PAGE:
Meanwhile Rogers’s Frankenstein creation goes on a killing spree, because Danny’s feeble mind cannot dominate the stronger will of homicidal Cass. They kill a couple at Lover’s Lane and a trio of bikers by the river, but when they start feeling the need for painkillers they return to the Girard home looking for drugs. Ken repeatedly shows up at the Girard home, but he;s basically useless, and is eventually forced to help Max and Roger hunt down their escaped monster. While they are off wandering the hills hunting their medical mistake they lock Linda inside a cage in the lab, and where she is later abducted from by Cass/Danny. Just exactly how does Roger think this is going to affect his marriage? Even if they manage to capture Cass/Danny does he expect Linda to keep quiet about all this? I’m sure during the divorce hearing someone is going to mention Roger turning a mentally handicapped man-child into a monster.

vlcsnap-2016-04-02-00h55m38s610“Tell me about the rabbits, George.”

The Incredible 2-Headed Transplant is supposed to be a Frankenstein type movie, but it fails on just about every level. Colin Clive’s Henry Frankenstein was a sympathetic character, he may have been a tad obsessed, but you could understand where he was coming from. That his assistant grabbed an abnormal brain was an unforeseen incident, something he couldn’t plan for, but Roger in this film graphs the head of a notorious killer to the body of an emotionally and mentally stunted giant. How could this not go fucking wrong?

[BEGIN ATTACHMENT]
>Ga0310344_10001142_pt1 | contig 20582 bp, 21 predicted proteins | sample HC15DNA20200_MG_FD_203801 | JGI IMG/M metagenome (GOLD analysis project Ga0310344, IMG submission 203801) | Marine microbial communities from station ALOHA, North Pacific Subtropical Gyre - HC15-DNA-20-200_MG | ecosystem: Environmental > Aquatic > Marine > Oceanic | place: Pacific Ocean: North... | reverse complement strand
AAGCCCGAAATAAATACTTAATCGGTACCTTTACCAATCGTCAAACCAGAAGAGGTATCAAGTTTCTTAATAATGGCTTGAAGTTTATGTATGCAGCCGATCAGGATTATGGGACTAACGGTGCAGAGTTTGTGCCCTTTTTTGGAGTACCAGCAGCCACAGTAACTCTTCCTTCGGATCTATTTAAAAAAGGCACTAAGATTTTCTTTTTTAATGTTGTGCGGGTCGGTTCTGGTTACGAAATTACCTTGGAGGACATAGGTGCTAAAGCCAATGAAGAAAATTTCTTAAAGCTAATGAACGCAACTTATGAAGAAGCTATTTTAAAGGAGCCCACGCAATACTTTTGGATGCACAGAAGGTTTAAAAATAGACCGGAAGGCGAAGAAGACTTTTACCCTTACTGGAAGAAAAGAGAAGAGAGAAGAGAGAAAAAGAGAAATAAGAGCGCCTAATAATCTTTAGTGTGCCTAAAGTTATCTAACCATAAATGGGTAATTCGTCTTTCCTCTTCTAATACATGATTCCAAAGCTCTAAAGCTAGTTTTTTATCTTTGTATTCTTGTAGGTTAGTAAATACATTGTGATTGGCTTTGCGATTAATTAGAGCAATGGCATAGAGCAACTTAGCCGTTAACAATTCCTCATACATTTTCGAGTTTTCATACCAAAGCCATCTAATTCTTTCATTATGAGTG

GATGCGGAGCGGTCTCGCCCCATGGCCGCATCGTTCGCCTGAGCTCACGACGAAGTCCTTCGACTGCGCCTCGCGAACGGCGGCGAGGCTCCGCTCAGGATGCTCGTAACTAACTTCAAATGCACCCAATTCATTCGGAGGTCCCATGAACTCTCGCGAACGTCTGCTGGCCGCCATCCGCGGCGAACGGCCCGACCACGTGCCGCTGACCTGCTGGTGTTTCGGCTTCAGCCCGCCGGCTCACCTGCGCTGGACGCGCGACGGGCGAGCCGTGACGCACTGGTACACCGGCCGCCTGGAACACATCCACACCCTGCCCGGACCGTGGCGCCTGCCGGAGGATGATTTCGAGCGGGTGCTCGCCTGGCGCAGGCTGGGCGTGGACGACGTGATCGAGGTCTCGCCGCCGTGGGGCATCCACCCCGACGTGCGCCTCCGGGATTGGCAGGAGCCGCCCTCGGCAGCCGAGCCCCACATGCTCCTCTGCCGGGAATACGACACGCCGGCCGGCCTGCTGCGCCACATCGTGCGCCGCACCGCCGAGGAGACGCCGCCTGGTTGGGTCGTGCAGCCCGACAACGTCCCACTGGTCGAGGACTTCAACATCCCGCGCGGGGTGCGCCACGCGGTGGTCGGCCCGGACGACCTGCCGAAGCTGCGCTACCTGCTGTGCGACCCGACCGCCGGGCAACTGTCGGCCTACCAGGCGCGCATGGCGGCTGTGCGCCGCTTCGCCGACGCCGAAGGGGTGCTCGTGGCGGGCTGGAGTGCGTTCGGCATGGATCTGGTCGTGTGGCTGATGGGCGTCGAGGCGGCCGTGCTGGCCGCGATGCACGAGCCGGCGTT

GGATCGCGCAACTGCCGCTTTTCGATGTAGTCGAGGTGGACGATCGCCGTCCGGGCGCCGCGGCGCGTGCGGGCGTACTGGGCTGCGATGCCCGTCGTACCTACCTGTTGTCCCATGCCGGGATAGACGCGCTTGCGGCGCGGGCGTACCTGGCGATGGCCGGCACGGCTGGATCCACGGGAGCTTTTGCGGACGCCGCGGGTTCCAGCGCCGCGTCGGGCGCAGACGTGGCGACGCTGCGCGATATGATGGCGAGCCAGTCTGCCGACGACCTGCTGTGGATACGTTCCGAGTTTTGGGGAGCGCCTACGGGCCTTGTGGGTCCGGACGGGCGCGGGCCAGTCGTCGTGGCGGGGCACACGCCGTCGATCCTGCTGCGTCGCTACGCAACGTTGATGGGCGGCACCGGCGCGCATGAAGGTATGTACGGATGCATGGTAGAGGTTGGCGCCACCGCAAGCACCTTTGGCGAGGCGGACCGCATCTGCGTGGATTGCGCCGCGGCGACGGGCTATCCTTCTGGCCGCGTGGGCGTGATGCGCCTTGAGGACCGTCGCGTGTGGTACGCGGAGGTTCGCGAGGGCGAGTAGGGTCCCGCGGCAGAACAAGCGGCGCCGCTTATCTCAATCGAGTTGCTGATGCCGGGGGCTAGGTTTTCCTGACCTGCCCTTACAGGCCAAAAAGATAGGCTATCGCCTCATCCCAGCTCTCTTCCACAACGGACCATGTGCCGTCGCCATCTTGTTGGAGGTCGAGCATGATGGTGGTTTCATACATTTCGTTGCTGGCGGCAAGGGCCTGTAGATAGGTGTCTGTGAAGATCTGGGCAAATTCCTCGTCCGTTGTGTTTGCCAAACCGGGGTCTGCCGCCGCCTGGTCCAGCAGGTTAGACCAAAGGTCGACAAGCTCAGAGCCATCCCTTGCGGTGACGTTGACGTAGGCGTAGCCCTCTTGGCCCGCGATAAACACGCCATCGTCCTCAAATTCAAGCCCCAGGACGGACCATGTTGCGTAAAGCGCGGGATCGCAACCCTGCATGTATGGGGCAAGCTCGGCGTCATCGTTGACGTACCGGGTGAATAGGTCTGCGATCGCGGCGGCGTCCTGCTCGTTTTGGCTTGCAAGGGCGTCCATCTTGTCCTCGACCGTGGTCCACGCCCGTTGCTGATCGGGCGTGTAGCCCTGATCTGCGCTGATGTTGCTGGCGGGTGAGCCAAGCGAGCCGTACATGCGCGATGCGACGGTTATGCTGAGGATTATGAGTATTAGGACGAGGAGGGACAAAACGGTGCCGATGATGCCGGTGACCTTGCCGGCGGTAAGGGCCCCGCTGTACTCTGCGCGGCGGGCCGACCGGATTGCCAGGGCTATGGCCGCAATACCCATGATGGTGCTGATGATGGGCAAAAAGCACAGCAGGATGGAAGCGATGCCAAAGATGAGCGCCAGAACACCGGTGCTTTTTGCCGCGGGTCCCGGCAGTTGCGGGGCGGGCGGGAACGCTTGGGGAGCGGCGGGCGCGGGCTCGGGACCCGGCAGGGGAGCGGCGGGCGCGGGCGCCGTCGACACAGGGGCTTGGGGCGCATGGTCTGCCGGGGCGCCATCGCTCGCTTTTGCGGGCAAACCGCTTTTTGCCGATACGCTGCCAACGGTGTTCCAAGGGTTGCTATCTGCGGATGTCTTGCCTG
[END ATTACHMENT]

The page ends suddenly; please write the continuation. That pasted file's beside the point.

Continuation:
The biggest failing in this film is the tone, it takes itself way to seriously for such a moronic premise. The following year MGM put out The Thing With Two Heads, and it knew exactly which part of the cheek to place its tongue. Bruce Dern is horribly miscast and every time Casey Kasem opens his mouth I expect him to list Americas Top 40. Director Anthony M. Lanza never really gives us a chance to sympathize Danny’s plight and so when we get that tragic ending we really don’t care. The special make-up effects for the monster consists mostly of actor Albert Cole standing behind his larger co-star, and peeking his head over his shoulder. This is a film that’s enjoyment hinges greatly on the amount of alcohol one partakes, or if you’ve managed to avoid the whole thing by making out in the backseat.

Trivia Note: Bruce Dern was never paid for his role in the film, he was issued a check for $1,700 during filming but when he went to the bank to cash his check the check bounced.  He returned to the set on the next day scheduled for filming to find that the set had already been shut down.